January 1, 2024
3 min read
These bloblike bots have been optimized for speed
Most robots are designed by human engineers, who must painstakingly arrange every joint and artificial muscle to make the bot accomplish a specific task. The process is slow and limited by human imagination; having an algorithm do it instead could “help usher in the world of bespoke robotics,” says computer scientist Josh Bongard of the University of Vermont. In a new study, he and his colleagues used feedback-based algorithms to design a variety of bloblike walking robots in record time. The results were published recently in the Proceedings of the National Academy of Sciences USA.
Each robot began as a digitally simulated brick of a gelatinous substance with 64 holes randomly interspersed throughout, like a block of Swiss cheese. It also contained 64 randomly placed artificial muscle patches that, when flexed, caused nearby parts of its body to stretch and constrict. At first, the simulated block simply jumped in place. But as the algorithm tweaked the muscle locations, as well as the holes’ locations and sizes, the block began to hop forward. Nine versions later the holes had coalesced to sculpt a few stubby “legs,” which had become lined with muscle. The resulting digital bot could travel half its body length each second—and the entire design process, which the team repeated 100 times, took just 30 seconds on a laptop.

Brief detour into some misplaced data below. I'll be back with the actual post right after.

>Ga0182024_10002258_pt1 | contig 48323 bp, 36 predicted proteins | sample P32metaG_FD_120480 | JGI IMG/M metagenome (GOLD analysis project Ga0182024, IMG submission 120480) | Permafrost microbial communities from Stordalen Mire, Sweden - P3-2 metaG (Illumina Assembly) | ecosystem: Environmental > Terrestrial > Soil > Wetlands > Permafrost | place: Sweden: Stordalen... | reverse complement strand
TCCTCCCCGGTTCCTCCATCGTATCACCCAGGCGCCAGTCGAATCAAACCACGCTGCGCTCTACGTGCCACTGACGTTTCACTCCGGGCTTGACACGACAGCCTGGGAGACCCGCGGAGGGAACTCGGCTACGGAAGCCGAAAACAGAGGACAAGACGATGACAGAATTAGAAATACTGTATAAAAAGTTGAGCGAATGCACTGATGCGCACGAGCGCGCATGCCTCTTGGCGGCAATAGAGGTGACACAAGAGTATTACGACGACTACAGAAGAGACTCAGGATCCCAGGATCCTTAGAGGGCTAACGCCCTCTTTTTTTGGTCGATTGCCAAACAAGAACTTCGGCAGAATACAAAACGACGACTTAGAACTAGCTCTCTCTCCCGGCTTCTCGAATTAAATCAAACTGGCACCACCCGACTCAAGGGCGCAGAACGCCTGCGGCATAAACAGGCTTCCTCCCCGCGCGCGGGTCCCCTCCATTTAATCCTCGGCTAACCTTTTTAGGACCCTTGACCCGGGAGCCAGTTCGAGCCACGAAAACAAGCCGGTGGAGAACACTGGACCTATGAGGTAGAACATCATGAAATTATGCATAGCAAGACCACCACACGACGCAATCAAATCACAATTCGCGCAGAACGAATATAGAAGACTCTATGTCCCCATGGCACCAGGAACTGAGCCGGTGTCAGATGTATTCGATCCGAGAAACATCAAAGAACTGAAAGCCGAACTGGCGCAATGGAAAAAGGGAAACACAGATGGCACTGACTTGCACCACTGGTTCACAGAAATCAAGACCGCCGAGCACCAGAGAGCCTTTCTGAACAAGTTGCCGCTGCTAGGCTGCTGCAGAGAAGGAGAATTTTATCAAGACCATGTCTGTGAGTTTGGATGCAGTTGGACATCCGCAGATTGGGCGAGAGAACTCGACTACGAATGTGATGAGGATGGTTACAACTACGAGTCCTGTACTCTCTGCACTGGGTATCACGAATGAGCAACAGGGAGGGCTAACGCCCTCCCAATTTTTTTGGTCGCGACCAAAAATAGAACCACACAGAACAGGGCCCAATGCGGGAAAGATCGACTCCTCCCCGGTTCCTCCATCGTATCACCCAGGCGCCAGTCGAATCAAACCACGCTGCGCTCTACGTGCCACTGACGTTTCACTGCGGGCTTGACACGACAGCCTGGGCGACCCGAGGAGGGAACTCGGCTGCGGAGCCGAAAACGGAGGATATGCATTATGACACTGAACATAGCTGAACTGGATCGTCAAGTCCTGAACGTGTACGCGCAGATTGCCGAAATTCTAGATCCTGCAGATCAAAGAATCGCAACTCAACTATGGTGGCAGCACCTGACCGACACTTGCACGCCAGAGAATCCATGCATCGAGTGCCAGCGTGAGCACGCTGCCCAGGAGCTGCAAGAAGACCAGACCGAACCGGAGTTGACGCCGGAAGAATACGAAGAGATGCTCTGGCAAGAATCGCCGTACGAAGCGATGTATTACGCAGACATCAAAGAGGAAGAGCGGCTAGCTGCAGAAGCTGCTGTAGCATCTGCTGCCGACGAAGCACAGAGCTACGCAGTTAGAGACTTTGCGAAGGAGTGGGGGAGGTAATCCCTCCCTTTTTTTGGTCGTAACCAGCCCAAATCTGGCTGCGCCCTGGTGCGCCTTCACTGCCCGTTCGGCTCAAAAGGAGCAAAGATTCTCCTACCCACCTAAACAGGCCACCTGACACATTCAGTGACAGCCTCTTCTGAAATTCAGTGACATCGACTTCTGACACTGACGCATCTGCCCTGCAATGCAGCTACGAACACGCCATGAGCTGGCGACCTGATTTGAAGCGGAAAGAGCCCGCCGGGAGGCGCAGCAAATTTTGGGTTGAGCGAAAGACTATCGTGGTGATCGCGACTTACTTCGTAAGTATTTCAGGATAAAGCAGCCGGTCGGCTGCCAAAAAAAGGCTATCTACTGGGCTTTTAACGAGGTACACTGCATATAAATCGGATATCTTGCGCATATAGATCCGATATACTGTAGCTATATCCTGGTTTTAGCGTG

“The big contribution is the way they achieve all this in a very short time, with a very limited number of iterations,” says Cecilia Laschi, a mechanical engineer at the National University of Singapore, who studies soft robots but was not involved in the new study.
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The researchers cast one of the designs in silicone, making a physical creature about half the size of a bar of soap. For muscles, the scientists affixed tiny bladders that could be flexed by pumping in pulses of air. The robot walked slower than the simulation—half a body length per minute—but significantly faster than a random design.
These movement-maximizing adjustments were guided by a type of optimization algorithm called gradient descent. This technique, which powers most machine-learning algorithms, finds optimal solutions to problems with an unwieldy number of variables. In this case, those variables were muscle locations, as well as hole locations and sizes. The algorithm repeatedly modified them strategically so the system improved with each iteration.
The team used the same technique to design virtual bots with other aims, such as transporting or launching an object. Next they hope to create more sophisticated machines that use sensors to interact with the world.